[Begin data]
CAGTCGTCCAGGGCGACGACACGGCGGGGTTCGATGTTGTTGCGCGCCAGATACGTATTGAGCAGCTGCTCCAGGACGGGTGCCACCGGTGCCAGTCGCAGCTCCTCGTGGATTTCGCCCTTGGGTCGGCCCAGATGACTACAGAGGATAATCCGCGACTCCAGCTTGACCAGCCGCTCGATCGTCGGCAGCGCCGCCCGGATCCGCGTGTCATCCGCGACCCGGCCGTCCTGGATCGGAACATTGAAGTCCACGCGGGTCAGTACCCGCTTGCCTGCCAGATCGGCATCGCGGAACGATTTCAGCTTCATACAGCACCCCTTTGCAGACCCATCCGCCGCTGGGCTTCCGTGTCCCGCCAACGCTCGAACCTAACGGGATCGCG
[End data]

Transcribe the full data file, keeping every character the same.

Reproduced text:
CAGTCGTCCAGGGCGACGACACGGCGGGGTTCGATGTTGTTGCGCGCCAGATACGTATTGAGCAGCTGCTCCAGGACGGGTGCCACCGGTGCCAGTCGCAGCTCCTCGTGGATTTCGCCCTTGGGTCGGCCCAGATGACTACAGAGGATAATCCGCGACTCCAGCTTGACCAGCCGCTCGATCGTCGGCAGCGCCGCCCGGATCCGCGTGTCATCCGCGACCCGGCCGTCCTGGATCGGAACATTGAAGTCCACGCGGGTCAGTACCCGCTTGCCTGCCAGATCGGCATCGCGGAACGATTTCAGCTTCATACAGCACCCCTTTGCAGACCCATCCGCCGCTGGGCTTCCGTGTCCCGCCAACGCTCGAACCTAACGGGATCGCG